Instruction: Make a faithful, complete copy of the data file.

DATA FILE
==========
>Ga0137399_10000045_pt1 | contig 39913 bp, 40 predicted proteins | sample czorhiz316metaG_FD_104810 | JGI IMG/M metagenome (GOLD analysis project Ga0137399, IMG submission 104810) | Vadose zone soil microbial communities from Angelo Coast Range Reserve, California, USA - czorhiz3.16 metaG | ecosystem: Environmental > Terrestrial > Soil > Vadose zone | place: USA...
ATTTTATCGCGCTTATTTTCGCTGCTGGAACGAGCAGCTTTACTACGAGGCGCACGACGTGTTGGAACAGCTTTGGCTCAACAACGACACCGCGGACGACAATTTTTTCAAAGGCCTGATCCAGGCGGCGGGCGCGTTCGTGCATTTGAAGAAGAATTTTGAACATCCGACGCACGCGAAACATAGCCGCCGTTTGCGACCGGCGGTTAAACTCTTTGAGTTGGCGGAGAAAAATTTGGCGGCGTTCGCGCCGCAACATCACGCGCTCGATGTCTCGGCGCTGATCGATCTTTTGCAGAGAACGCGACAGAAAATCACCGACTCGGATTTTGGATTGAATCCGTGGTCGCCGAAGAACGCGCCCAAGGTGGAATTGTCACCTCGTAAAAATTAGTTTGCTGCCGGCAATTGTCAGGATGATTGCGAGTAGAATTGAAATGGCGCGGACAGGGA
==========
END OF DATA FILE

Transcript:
>Ga0137399_10000045_pt1 | contig 39913 bp, 40 predicted proteins | sample czorhiz316metaG_FD_104810 | JGI IMG/M metagenome (GOLD analysis project Ga0137399, IMG submission 104810) | Vadose zone soil microbial communities from Angelo Coast Range Reserve, California, USA - czorhiz3.16 metaG | ecosystem: Environmental > Terrestrial > Soil > Vadose zone | place: USA...
ATTTTATCGCGCTTATTTTCGCTGCTGGAACGAGCAGCTTTACTACGAGGCGCACGACGTGTTGGAACAGCTTTGGCTCAACAACGACACCGCGGACGACAATTTTTTCAAAGGCCTGATCCAGGCGGCGGGCGCGTTCGTGCATTTGAAGAAGAATTTTGAACATCCGACGCACGCGAAACATAGCCGCCGTTTGCGACCGGCGGTTAAACTCTTTGAGTTGGCGGAGAAAAATTTGGCGGCGTTCGCGCCGCAACATCACGCGCTCGATGTCTCGGCGCTGATCGATCTTTTGCAGAGAACGCGACAGAAAATCACCGACTCGGATTTTGGATTGAATCCGTGGTCGCCGAAGAACGCGCCCAAGGTGGAATTGTCACCTCGTAAAAATTAGTTTGCTGCCGGCAATTGTCAGGATGATTGCGAGTAGAATTGAAATGGCGCGGACAGGGA